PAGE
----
Environment & Urbanization

World leading environmental and urban studies journal

The world's 100 largest cities from 1800 to 2020, and beyond

David Satterthwaite
16 Jan 2020

In the first of a new blog series, IIED senior fellow David Satterthwaite looks at the world’s 100 largest cities, and how their changing distribution reflects social, political and economic shifts across the globe. 

Most very large cities have great importance for the global economy, and all have importance for the politics and the economy of their nation and region.

Very large cities have very large economies – even if, for many, much of this is within the informal economy. Many are national capitals or – in the larger population countries – regional capitals. All are shaped by the interplay of politics and economic change, and by the quality and capacity of their governments.

These blogs reflect a planned new edition of David Satterthwaite's landmark 2007 working paper, 'The Transition to a Predominantly Urban World and its Underpinnings'. The updated edition will be published later this year. Almost all the population data in this blog is from the UN Population Division's World Urbanization Prospects 2018.

In this opening blog, we look at the world’s 100 largest cities and how their scale has changed over the last 220 years. The blog also looks at how their distribution across nations and regions has changed from 1800 to 2020 – with projections up to 2035. The statistics for 2020 are projections as the most recent census data for most nations are from 2009 to 2012.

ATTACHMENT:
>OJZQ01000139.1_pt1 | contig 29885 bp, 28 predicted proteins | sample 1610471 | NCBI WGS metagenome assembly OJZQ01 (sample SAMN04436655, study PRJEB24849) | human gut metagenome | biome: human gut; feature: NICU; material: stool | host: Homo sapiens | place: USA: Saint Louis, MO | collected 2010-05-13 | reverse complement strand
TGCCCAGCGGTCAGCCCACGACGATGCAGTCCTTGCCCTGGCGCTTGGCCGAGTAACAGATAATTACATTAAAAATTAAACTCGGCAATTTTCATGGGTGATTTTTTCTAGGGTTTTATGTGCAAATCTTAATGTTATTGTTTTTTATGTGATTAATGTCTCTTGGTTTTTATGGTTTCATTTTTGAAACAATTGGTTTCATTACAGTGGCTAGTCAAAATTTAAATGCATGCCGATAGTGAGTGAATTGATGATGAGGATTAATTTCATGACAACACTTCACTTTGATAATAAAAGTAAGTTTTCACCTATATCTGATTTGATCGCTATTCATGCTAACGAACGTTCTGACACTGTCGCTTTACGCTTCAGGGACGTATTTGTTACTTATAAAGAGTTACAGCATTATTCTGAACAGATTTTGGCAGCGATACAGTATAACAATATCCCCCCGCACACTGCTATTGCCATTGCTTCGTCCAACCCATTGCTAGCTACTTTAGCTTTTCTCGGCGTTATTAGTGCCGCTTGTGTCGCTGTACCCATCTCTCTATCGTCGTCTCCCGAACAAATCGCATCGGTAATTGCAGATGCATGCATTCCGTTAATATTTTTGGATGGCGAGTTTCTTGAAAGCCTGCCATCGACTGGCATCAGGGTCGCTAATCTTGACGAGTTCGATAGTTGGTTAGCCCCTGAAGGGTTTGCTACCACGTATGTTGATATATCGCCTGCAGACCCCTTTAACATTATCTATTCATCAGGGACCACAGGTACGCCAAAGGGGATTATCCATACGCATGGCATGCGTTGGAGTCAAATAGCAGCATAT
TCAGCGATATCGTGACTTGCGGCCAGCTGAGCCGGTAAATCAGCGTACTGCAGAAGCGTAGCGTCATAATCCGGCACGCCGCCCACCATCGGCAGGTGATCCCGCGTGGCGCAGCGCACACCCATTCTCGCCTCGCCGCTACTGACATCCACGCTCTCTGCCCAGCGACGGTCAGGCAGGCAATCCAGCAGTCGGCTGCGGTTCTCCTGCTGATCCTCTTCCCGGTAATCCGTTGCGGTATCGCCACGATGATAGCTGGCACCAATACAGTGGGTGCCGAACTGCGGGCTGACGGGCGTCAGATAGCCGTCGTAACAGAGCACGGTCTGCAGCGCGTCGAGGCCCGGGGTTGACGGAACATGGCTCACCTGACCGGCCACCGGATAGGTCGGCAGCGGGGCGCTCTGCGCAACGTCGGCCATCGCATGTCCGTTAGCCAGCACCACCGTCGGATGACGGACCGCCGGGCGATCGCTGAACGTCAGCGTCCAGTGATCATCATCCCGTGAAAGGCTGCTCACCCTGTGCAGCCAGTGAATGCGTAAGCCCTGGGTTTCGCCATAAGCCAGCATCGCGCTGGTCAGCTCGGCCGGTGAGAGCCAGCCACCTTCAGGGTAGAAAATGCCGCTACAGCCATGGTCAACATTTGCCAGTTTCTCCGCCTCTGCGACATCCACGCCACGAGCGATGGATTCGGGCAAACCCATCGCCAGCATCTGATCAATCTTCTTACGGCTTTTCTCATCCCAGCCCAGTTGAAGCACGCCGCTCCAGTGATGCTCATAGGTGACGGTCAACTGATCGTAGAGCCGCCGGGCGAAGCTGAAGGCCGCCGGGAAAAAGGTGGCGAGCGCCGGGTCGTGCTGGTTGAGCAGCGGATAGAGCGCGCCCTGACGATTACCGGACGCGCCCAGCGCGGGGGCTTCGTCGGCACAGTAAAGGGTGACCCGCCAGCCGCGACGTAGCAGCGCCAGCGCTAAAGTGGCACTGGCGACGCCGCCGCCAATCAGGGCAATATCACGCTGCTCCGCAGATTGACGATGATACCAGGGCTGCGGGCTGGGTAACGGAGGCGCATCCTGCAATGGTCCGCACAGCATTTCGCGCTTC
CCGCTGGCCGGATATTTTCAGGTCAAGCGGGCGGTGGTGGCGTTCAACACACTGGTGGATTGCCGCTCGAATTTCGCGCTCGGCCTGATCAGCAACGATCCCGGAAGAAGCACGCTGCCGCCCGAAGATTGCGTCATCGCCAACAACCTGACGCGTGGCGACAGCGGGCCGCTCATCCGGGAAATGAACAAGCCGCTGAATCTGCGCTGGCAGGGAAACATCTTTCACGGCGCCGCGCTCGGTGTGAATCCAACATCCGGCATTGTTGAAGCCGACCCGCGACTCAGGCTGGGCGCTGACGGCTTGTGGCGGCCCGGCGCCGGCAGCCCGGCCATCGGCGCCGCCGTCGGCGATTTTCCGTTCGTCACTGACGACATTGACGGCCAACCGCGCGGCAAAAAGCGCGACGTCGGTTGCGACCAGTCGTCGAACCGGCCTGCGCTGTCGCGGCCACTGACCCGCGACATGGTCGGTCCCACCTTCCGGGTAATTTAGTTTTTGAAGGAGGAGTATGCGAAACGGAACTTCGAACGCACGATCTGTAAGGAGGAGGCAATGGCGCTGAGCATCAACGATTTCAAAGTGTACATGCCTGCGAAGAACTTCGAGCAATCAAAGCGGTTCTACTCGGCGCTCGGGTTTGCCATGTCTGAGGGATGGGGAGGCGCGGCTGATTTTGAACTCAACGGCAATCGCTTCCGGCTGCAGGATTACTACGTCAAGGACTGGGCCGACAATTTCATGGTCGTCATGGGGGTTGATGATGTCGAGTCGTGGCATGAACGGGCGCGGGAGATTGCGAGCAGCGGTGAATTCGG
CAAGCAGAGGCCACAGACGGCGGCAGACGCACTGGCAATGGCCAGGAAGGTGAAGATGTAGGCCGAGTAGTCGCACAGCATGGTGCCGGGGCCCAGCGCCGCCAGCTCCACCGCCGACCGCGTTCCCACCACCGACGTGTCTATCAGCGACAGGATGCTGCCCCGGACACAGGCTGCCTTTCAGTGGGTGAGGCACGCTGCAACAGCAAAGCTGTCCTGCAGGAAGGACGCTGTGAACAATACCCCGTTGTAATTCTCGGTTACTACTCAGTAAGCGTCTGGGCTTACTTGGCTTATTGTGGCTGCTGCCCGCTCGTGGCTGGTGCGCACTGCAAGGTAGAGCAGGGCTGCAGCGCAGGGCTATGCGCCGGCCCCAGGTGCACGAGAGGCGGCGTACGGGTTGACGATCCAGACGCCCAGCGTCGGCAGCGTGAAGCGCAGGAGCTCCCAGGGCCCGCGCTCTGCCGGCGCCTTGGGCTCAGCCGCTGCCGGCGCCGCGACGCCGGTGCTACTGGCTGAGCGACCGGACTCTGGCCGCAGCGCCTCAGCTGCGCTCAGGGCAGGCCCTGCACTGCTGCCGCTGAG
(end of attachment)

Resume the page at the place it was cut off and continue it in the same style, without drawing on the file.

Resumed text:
The surging scale of large cities

By 2020, the world’s 100 largest cities have 974 million inhabitants; more than a fifth of the global urban population. Tokyo is the largest with 37.4 million inhabitants; to get into the top 100 list, a city would need to match the population of Ürümqi in China with 4.4 million. To make the top ten, a city would need 19.2 million.

In 1800, London topped the largest 100 list with 1.1 million inhabitants. A city with the population of Turin (at just 66,000 inhabitants) would have made the list and a city with 400,000 inhabitants would have been in the  ten largest. But by 2020, a city would need to be almost 50 times this size to make the top 10 cut.

The average population of the world’s 100 largest cities has increased dramatically: 9.7 million in 2020 compared with 2 million inhabitants in 1950 and 184,270 in 1800 (see figure 1).

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